A God who is unnoticeable in the world is one who is unknowable to its people. I fear we exist in a culture in which God is no longer noticeable. If my fear is on target, the realities are life-shaking.
Perhaps I am wrong.
Maybe God is noticeable.
A question might help us both personalize and consider His notice-ability:
How often have you been aware of God’s presence within the last 24 hours?
Can’t recall any moments?
If you can’t recall any moments, you are, in all likelihood, not alone. Many of us, indeed most of us, rarely experience the routine presence of God in the midst of the routine experience of life.
Is this because God is absent? Many seem to think so. Most live as if it is so. In last week’s post I noted how the Hebrews’ sense of God’s presence in their midst was undeniable. They believed He was, if not knowable in the world, at the very least noticeable in the world. As such, they read the sacred texts with a sense of anticipation and expectation. They sought to follow Him and strove to seek His presence in their midst.
Such an orientation no longer seems to be the case, even for we who believe.
This sense that God is with and among us is, however, not limited to the ancients. Such an orientation has been the default orientation of much (though admittedly not all) of humanity for century upon century.¹ In modern times we seem to have experienced a seismic shift in orientation. We now assume that God is not only unknowable, but He is equally unnoticeable. We believe, or at least live as if, God has left the building.
This shift in orientation didn’t happen overnight. It didn’t happen in my lifetime, even. No, the rumblings of this radical cultural reorientation can be felt as far back as two hundred years or so ago.
Where does one look to find this shift?
One need look only as far as any culture’s influential poets and painters to get a picture of where the culture is and where she might be headed. And, if one were to reach back about 150 years and grab some Dickinson, you would find poetry such as this:
Those — dying then,
Knew where they went —
They went to God’s Right Hand —
No. We did not get here overnight. We now inhabit a culture habituated to the belief that God is neither knowable nor noticeable. When God isn’t noticeable, then He will – in time – also become unknowable. As we inhabit a world into which God’s hand no longer seems to reach, we begin – quite naturally – to assume that His hand has been amputated. We may not state it in such poetically crass terms as Dickinson does, but we feel it nonetheless. Indeed, we conclude, God is nowhere to be found!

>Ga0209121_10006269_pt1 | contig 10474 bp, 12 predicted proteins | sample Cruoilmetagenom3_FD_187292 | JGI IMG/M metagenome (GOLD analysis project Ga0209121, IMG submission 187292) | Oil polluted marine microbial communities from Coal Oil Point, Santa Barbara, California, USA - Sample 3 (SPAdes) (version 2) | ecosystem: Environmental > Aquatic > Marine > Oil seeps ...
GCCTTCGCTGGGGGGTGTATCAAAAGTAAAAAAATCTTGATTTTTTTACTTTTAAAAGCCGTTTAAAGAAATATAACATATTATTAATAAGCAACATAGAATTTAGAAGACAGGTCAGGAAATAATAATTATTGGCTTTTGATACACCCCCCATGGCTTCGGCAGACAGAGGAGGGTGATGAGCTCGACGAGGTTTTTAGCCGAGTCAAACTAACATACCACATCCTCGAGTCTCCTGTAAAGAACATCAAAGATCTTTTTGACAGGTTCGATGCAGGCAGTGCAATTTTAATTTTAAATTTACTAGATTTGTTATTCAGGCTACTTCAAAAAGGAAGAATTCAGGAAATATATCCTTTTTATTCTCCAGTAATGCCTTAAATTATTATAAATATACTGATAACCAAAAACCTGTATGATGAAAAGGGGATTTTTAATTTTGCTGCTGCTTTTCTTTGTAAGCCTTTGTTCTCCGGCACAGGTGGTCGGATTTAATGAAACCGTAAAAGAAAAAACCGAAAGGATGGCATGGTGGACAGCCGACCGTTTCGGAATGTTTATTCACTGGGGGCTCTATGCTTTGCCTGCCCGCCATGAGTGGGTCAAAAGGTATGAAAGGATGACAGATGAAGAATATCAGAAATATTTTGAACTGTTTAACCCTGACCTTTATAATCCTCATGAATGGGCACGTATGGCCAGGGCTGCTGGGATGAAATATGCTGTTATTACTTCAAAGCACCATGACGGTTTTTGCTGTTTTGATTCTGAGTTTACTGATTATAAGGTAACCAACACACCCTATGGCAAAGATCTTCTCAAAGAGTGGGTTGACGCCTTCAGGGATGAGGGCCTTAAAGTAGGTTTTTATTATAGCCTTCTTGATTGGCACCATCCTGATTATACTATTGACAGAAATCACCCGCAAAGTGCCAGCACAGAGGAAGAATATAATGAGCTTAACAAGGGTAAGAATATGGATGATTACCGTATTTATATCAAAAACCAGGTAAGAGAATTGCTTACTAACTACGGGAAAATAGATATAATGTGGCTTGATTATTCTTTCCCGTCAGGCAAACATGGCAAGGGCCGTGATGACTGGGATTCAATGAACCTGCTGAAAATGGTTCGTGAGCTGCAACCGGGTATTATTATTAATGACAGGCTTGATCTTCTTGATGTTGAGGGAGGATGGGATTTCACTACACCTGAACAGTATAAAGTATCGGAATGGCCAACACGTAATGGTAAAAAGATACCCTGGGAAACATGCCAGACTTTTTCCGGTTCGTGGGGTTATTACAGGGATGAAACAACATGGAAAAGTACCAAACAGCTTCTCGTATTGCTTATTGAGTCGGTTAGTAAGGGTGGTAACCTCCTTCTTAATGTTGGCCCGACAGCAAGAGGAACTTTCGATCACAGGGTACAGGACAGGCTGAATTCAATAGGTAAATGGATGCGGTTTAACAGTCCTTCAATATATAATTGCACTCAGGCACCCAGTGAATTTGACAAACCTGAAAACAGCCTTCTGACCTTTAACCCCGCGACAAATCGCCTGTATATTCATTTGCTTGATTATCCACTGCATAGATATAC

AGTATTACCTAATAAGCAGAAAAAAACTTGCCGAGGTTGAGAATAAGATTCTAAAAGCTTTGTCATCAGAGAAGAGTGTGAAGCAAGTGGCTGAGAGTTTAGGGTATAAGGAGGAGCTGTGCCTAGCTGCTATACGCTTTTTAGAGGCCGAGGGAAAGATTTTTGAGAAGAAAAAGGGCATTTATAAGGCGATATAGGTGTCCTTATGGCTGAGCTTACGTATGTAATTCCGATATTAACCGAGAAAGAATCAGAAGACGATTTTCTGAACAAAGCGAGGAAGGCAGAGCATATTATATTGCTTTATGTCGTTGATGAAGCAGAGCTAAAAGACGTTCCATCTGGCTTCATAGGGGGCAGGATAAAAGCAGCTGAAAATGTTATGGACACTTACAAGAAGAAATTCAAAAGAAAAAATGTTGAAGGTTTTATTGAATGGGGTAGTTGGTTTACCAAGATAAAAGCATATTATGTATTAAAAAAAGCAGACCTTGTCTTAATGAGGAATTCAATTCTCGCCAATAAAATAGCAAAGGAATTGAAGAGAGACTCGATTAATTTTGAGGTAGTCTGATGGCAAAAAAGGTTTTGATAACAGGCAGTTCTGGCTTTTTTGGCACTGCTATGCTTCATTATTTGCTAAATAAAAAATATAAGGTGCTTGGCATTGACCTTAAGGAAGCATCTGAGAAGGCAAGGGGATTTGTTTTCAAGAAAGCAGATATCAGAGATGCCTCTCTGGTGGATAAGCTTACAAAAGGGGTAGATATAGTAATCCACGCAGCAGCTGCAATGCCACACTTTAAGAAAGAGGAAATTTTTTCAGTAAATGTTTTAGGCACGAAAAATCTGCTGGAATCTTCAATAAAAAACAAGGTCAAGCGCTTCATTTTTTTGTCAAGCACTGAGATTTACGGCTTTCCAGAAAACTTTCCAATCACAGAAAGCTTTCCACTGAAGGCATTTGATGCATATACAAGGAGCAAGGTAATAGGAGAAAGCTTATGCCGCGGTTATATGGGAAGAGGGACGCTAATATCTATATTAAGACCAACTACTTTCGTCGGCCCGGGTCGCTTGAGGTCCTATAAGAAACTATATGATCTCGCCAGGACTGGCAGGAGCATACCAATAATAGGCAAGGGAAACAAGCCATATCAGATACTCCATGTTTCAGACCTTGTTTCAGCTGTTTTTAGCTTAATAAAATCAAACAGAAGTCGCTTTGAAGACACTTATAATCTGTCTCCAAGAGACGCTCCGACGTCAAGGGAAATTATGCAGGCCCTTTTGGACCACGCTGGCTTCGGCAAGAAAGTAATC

The sense that God is absent plagues every one of us. It’s at the heart of the pain we feel as we enter our culture and as we gather for worship. We no longer see signs of God’s hand in our midst. As such, we wonder where He is as we question His care and goodness. Suddenly, the tune of Don McClean’s American Pie resonates deeply. Though it’s unspoken, we intuitively sense that we inhabit a culture in which the sacred store has closed; God has indeed caught the last train for the coast. Someone please, pass the whiskey and rye.
But wait! What if God hasn’t caught the last train for the coast?
What if God never left? What if He stayed?
In the midst of chaos?
In the midst of endless cultural conflict?
In the midst of divorce?
In the midst of addiction?
In the midst of abuse suffered?
In the midst of global injustice?
Yes, to all!
I believe the Psalmist is right when he exclaims – in the midst of similar turmoil and trial – “I am confident that I will see the goodness of God in the land of the living.” What if, in fact, it’s not God who is absent to us but we who are absent to God?
If this is the case, then we can take hope in the truth that God is with us as we take some intentional steps to awaken us to His presence in our midst. Both hope and intentional steps are important. Without hope we perish. Without intentional steps we wander.